Life Extension Magazine July 2010
Halt the Stealth Threat of Parkinson’s Disease
Advanced Protection for the Aging Brain
By Julius Goepp, MD
The B Complex
Vitamin B6 in physiologically active form is the prerequisite for the production of dopamine. Deficiencies and disorders in B vitamin and folate metabolism have thus been implicated in many neurological disorders, including PD, and studies as early as the 1970’s were directed at demonstrating the effects of supplementation—initially with discouraging results.52-54
As our understanding of the role of the toxic amino acid homocysteine grew, however, more targeted and mechanism-based studies became possible. Homocysteine levels are closely related to folate, vitamin B6, and vitamin B12 status, and elevated homocysteine is found in cardiovascular disease and a variety of neurological and psychiatric disturbances, including PD.55-57 Paradoxically, levodopa treatment of PD can itself lead to elevations in homocysteine, potentially worsening the condition. This has prompted researchers to recommend B complex supplements in those taking the drug.58
Definitive demonstration of the value of this approach came from Singapore in 2005, where neurologists supplemented PD patients who were stable and on their best doses of levodopa with pyridoxine, a common form of vitamin B6. Mean motor and activities of daily living scores improved significantly following supplementation, and deteriorated again when the supplements were stopped.59 Low serum folate is also found in PD patients, especially those taking levodopa;57 Canadian researchers have demonstrated that a folate/B12 supplement could decrease plasma homocysteine levels in patients taking levodopa.60
A review paper in 2007 points to recent work with the active form of vitamin B6, pyridoxal-5’ phosphate (P5P), noting that a number of neurological disorders including PD offer attractive therapeutic targets for this substance.61 Because of the association of elevated homocysteine and its deleterious effects with both PD itself and levodopa therapy, supplementation with folate, B6, and B12 is warranted.62-65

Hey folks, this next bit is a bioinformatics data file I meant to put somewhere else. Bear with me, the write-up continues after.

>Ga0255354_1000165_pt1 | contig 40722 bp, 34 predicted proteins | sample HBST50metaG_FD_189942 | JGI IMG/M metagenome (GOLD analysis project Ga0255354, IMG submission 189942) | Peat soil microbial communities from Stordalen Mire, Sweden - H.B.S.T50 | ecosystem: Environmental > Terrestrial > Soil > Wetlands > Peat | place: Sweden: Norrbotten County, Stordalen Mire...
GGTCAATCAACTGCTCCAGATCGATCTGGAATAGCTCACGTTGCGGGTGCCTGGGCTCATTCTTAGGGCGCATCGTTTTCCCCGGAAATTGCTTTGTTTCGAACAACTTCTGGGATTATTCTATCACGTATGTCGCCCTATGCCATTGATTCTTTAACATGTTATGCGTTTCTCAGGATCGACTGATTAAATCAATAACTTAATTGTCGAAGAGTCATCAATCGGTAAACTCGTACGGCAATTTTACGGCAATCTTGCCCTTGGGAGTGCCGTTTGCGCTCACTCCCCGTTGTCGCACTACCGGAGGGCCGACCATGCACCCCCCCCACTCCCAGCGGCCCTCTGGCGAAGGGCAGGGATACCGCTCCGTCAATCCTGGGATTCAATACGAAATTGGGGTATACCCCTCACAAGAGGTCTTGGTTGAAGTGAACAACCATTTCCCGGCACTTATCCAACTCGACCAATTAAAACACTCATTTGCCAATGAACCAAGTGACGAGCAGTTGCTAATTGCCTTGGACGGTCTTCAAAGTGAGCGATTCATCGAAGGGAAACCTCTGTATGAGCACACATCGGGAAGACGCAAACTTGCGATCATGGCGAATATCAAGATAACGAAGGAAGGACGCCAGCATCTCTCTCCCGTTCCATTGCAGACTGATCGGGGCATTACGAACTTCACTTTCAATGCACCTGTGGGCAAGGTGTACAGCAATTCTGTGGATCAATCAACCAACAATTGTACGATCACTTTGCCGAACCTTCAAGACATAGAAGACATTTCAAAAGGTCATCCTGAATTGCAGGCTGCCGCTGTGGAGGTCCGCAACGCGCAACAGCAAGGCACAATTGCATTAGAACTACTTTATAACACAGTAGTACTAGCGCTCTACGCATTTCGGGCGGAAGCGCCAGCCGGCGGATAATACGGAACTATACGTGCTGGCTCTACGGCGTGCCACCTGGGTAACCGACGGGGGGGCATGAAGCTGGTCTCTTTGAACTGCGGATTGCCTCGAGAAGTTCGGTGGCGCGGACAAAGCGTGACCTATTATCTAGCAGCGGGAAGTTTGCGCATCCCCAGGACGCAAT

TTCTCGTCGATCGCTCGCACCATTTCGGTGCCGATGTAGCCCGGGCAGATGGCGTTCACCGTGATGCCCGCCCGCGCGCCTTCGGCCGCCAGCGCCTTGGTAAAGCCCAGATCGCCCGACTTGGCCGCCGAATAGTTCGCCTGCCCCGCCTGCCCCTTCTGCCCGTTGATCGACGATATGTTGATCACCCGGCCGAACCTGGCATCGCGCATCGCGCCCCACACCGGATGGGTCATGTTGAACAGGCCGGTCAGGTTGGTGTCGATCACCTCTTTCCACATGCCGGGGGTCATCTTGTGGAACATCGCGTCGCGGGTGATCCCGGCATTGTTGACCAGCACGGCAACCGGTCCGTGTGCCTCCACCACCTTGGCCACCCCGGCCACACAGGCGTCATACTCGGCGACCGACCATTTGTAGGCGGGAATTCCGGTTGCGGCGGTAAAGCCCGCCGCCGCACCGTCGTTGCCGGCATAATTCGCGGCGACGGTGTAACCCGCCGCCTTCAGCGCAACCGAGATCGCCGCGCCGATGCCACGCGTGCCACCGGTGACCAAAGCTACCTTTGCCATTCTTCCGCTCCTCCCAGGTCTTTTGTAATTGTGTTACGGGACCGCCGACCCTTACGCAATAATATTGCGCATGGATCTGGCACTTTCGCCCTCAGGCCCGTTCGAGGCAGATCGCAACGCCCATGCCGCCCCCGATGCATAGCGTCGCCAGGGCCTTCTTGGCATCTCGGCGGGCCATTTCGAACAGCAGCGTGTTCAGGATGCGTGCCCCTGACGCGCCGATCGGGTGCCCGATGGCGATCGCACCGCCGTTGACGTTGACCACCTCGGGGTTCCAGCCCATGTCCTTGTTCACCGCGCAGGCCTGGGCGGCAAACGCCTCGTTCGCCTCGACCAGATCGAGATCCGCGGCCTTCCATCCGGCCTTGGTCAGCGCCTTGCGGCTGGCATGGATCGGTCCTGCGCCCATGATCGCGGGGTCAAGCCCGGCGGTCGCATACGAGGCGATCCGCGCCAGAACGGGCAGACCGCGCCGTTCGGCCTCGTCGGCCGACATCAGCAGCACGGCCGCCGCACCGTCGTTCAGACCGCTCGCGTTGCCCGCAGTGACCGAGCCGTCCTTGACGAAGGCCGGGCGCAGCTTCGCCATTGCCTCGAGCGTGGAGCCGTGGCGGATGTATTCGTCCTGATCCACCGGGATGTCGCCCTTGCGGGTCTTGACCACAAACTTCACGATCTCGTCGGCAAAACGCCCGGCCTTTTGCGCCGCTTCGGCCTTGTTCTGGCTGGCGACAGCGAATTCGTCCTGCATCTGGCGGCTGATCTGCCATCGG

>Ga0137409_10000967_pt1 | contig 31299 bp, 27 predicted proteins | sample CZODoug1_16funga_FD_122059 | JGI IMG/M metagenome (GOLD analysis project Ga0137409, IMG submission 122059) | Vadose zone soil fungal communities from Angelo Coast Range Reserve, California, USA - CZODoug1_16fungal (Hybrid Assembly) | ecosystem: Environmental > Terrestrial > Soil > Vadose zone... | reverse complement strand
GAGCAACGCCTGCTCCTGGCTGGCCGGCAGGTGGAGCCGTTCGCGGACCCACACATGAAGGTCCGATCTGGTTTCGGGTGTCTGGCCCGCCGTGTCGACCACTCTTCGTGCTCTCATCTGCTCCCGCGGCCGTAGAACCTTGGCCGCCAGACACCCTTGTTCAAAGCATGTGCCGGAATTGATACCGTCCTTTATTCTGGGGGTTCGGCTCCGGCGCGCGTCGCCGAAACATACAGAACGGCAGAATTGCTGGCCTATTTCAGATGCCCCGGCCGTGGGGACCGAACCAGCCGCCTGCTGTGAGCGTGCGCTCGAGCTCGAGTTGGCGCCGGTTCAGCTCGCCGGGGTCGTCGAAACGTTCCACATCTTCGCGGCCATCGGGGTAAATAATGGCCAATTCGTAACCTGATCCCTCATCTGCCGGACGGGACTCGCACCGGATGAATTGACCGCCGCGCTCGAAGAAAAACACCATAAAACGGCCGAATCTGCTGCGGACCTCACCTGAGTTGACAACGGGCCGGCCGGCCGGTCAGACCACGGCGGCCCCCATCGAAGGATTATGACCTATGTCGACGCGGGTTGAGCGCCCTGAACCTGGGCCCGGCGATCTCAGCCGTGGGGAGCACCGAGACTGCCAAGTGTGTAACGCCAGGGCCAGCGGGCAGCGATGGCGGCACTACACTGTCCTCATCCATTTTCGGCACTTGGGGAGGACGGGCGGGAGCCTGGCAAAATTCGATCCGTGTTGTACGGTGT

One note of caution regarding B6 supplements is if a PD patient is being treated with levodopa alone without the decarboxylase inhibitor carbidopa. Vitamin B6 may cause levadopa to convert to dopamine in the bloodstream before it crosses the blood-brain barrier (where it beneficially converts to dopamine in the brain). For safety’s sake, it is best to take vitamin B6 supplements at a time of the day furthest from the last dose of a levadopa (L-dopa)-containing medication and to have one’s blood tested periodically to make sure that excess dopamine does not accumulate in the bloodstream.
Carnitine serves as a co-factor in fatty acid metabolism—it helps to “shuttle” large fat molecules into the cellular powerhouses known as the mitochondria, where they are metabolized for energy. This makes carnitine a valuable weapon against PD.5,66 A small but burgeoning body of data indicates carnitine as a promising preventive for PD through its support of brain energy management.
Researchers at Mount Sinai Medical Center have successfully prevented experimentally-induced PD in monkeys by pre-treating them with acetyl-L-carnitine (ALC), a readily-absorbed form of the nutrient.67 Italian researchers have led the way in studies of carnitine as a neuroprotective agent in the brains of methamphetamine users, who develop an acute form of brain injury resulting from the same basic mitochondrial destruction and free radical damage observed in PD.66,68 This work has been extended in similar studies by researchers at the US National Center for Toxicological Research.69
In the most exciting recent development in this area of research, Chinese nutritional scientists in Shanghai explored the combination of ALC with another energy-related nutrient, lipoic acid, in preventing PD-like changes in human neural cells in culture.70 They found that either nutrient, or the combination, applied for 4 weeks prior to a PD-inducing chemical, protected the cells from mitochondrial dysfunction, oxidative damage, and accumulation of the dangerous alpha-synuclein protein characteristic of PD.
Most notably, the combination of supplements was effective at 100- to 1,000-fold lower concentrations than were required for either acting alone—powerful evidence for a synergy that led the researchers to conclude, “This study provides important evidence that combining mitochondrial antioxidant/nutrients at optimal doses might be an effective and safe prevention strategy for PD.”70
According to internationally-noted Israeli neuroscientist Sylvia Mandel, “Tea consumption is inversely correlated with the incidence of dementia and Al zheimer’s and Parkinson’s diseases.”71 Green tea contains valuable antioxidant polyphenols known to be protective against a host of chronic and age-related conditions.